Now for the crown molding..
There are a couple ways to approach crown molding on cabinets. You could do option A, like John and Sherry did in their kitchen, which is to add a strip of wood on top of your cabinets. This method is perfect for already existing cabinets that don’t have a lot of width up top to accommodate the 1/2″ or so of crown molding that will need to make contact with wood.
Option B, let’s call it, is to skip the extra piece of wood and nail the crown molding right into the face frame of the cabinet. This option works if you DO have a lot of space near the top of the cabinet. In the case of our built-in, we’re going with option B. Actually, I designed the top cabinet to have that extra 1/2″ space.. another benefit of building your own stuff.
To get started, I measured about 1/2″ down from the top of the cabinet and made some pencil marks. I’m also adding a shim up here as well. Oh and if you look closely at the next picture, you can see some splintering at the edge of the plywood. That’s from using a saw blade that wasn’t as sharp as it should have been. It’s okay though, because it’s getting hidden by a shim and crown molding.
Now, how to cut crown molding… It helps if you use a special crown molding jig, which you can pick up from Amazon or Lowes. The jig keeps the molding at the right angle for cutting. What’s the right angle? Well, crown molding has two flat surfaces that are 90 degrees from one another. Both of those surfaces need to be 90 degrees on the miter saw when you cut them. Crown molding jigs help to lock the molding in that position.
You also need to cut them upside down. That can be tricky. It helps if you think about the molding and the piece you are installing it on as being upside down too. For real, find some crown molding that already installed somewhere and look at it if you were standing on the ceiling. It would look just like normal baseboard molding if you look at it from that perspective. The challenge is thinking about it like that when you are standing in front of your miter saw. It’s tricky. I’ve installed a lot of it and it still throws me for a loop. I had to buy 3 pieces of crown molding for this project because I messed up the cuts twice. It happens. Crown molding takes practice.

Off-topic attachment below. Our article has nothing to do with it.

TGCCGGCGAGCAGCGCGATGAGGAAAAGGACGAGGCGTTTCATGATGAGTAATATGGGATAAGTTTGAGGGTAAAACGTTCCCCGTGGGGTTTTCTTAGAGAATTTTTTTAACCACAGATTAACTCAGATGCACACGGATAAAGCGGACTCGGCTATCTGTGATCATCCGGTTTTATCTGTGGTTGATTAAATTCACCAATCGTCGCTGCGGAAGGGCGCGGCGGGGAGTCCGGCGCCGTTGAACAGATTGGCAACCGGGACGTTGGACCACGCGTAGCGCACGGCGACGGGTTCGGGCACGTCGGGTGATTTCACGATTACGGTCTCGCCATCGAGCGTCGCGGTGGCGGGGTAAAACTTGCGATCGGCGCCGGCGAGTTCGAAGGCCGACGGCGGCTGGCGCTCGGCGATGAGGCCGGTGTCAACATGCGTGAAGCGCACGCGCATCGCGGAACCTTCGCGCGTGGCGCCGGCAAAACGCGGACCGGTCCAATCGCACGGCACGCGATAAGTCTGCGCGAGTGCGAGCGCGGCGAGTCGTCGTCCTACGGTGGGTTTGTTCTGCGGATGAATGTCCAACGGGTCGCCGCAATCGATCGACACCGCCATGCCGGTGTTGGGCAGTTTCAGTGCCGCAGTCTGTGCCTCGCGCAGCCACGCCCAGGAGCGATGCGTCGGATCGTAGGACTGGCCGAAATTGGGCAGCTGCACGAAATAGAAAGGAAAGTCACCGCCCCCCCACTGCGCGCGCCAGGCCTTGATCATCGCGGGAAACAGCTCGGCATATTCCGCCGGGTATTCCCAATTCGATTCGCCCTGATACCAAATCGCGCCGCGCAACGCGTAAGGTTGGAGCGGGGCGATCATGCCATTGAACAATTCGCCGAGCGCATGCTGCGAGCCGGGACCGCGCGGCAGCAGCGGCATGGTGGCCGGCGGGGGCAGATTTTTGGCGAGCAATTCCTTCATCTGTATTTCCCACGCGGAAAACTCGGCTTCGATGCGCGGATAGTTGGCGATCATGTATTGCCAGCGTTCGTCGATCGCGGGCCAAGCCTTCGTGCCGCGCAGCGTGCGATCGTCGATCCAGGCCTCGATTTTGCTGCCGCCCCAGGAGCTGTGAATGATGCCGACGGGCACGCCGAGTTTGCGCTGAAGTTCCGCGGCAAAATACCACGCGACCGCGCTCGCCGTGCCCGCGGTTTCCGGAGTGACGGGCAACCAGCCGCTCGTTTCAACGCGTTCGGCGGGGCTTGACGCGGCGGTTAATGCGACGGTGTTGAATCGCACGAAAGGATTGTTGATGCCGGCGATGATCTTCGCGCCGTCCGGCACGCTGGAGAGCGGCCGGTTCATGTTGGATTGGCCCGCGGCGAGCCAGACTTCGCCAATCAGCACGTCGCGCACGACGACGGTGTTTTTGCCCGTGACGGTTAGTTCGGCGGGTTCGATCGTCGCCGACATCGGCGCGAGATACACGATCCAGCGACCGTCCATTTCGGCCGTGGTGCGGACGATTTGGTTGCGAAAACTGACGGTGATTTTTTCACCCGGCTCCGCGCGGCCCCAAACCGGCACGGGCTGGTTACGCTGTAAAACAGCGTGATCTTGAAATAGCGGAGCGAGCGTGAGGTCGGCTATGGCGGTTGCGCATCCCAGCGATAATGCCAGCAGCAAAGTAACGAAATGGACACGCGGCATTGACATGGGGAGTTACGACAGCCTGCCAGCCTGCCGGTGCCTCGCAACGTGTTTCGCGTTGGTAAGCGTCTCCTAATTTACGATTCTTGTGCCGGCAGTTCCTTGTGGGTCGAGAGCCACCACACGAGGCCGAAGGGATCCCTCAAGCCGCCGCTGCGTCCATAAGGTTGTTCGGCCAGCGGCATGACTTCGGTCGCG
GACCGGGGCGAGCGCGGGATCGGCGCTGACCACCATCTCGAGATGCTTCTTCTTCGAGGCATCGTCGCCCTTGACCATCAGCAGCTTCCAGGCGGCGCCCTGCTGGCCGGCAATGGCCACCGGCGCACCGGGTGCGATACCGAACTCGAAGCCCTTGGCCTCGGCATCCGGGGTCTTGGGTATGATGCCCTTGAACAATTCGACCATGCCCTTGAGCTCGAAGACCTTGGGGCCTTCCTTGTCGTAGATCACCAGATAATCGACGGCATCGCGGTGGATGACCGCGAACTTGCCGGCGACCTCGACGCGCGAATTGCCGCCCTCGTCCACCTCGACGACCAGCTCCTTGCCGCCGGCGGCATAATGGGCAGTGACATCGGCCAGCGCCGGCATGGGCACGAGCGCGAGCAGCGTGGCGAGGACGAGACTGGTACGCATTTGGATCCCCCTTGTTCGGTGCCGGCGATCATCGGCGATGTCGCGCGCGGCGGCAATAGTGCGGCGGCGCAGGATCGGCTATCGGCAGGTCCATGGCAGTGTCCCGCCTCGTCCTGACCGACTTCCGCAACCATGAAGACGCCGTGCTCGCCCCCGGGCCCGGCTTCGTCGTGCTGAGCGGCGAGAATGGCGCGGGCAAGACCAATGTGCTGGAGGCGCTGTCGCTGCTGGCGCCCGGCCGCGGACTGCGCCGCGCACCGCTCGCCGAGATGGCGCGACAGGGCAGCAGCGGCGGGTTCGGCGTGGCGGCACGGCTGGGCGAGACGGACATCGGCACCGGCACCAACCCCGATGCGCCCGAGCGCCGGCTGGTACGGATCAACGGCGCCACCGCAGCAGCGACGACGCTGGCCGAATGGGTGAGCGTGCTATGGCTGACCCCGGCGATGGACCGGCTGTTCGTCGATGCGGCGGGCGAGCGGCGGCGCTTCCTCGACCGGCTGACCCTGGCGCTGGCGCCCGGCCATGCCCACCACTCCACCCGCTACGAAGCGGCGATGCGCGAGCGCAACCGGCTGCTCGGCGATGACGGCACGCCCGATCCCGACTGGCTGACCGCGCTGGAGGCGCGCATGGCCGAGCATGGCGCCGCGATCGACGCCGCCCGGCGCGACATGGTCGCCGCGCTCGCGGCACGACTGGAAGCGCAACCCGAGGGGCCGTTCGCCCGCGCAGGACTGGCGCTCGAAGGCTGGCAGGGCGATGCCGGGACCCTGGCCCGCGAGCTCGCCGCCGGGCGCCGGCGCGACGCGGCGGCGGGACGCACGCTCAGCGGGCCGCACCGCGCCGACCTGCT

I’ll probably do a more intensive how-to video or a dedicated post on it as some point, but for this post I just wanted to show you the basics of adding trim to cabinets. Crown molding on walls is roughly the same, but requires a little extra work.
But seriously though, think about it upside down.
When marking the crown molding for the cuts, I like to leave the first piece long and mark it for length right on the cabinet instead of measuring it with a measuring tape. Just make a mark where it meets the front edge. Your crown molding should just touch the 1/2″ marks you made earlier, which will ensure that your molding is level… as long as your cabinet is level that is. I used a brad nailer with a 3/4″ nail for all of this work and I skipped the glue.
So that’s crown molding and baseboards on cabinets. Not too hard and it makes a world of difference.
Later this week I have a final exam and then I’m done grad school for the summer! That means a summer blog theme face lift and more outdoor projects! Only one more course in the fall too. Can’t wait.
After a fairly relaxing weekend with our wonderful moms and my beautiful wife, I was able to spend some free time on our dining room paneling project late Sunday afternoon. So far we’ve removed the old chair rail molding, added an outlet and repaired the wall damage from the wiring. Now we’re finally ready to start adding wood to our wall!! We’re going to kick it off with adding paneling under a window.
Last month we discussed some of our options for the overall look and layout of the paneling. We never filled you in on our decision. We decided to go with a combination of sorts. The wainscoting will have a high baseboard as opposed to the short baseboard molding throughout our house.
Kinda like this….
We picked these features for two reasons: it was the easiest to do in my opinion and Lisa and I both really liked the look of the added molding and the sharp lines. The downside is the applied bolection molding is an added cost and it had to be ordered and shipped to us. Oh well!! Still cheaper than paying someone to do it!
The construction method for this type of paneling isn’t too complicated and if I could find around 6-8 hours, I could probably finish the hardwood portion altogether. But, since I will be doing this project in dribs and drabs, it will take a while. The basic strategy is to install a hardwood frame, much like a cabinet door and then glue and nail them into the wall. The panel section is left open and an MDF center with a raised panel profile is added later. A piece of molding will bridge the hardwood to the MDF and tie it all together. If I lost you there, I promise that you’ll get it if you stick around.
The hardest part of this project is the planning. Deciding how wide, tall and how many panels on each wall to build is the hardest part. To help me out, I used A LOT of Microsoft Excel. I’ll also show you how to do that as well in another post.